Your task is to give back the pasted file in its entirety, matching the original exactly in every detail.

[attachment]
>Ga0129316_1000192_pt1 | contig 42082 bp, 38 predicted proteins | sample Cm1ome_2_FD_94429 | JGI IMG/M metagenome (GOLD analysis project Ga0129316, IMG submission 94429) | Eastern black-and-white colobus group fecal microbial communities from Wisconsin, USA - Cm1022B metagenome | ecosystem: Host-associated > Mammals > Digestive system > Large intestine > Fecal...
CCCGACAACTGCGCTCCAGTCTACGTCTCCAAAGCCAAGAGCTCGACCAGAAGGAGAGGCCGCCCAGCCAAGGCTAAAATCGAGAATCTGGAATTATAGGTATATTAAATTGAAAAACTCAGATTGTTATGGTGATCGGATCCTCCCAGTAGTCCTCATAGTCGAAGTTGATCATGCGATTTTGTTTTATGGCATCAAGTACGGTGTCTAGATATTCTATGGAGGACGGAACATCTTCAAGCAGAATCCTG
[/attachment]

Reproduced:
>Ga0129316_1000192_pt1 | contig 42082 bp, 38 predicted proteins | sample Cm1ome_2_FD_94429 | JGI IMG/M metagenome (GOLD analysis project Ga0129316, IMG submission 94429) | Eastern black-and-white colobus group fecal microbial communities from Wisconsin, USA - Cm1022B metagenome | ecosystem: Host-associated > Mammals > Digestive system > Large intestine > Fecal...
CCCGACAACTGCGCTCCAGTCTACGTCTCCAAAGCCAAGAGCTCGACCAGAAGGAGAGGCCGCCCAGCCAAGGCTAAAATCGAGAATCTGGAATTATAGGTATATTAAATTGAAAAACTCAGATTGTTATGGTGATCGGATCCTCCCAGTAGTCCTCATAGTCGAAGTTGATCATGCGATTTTGTTTTATGGCATCAAGTACGGTGTCTAGATATTCTATGGAGGACGGAACATCTTCAAGCAGAATCCTG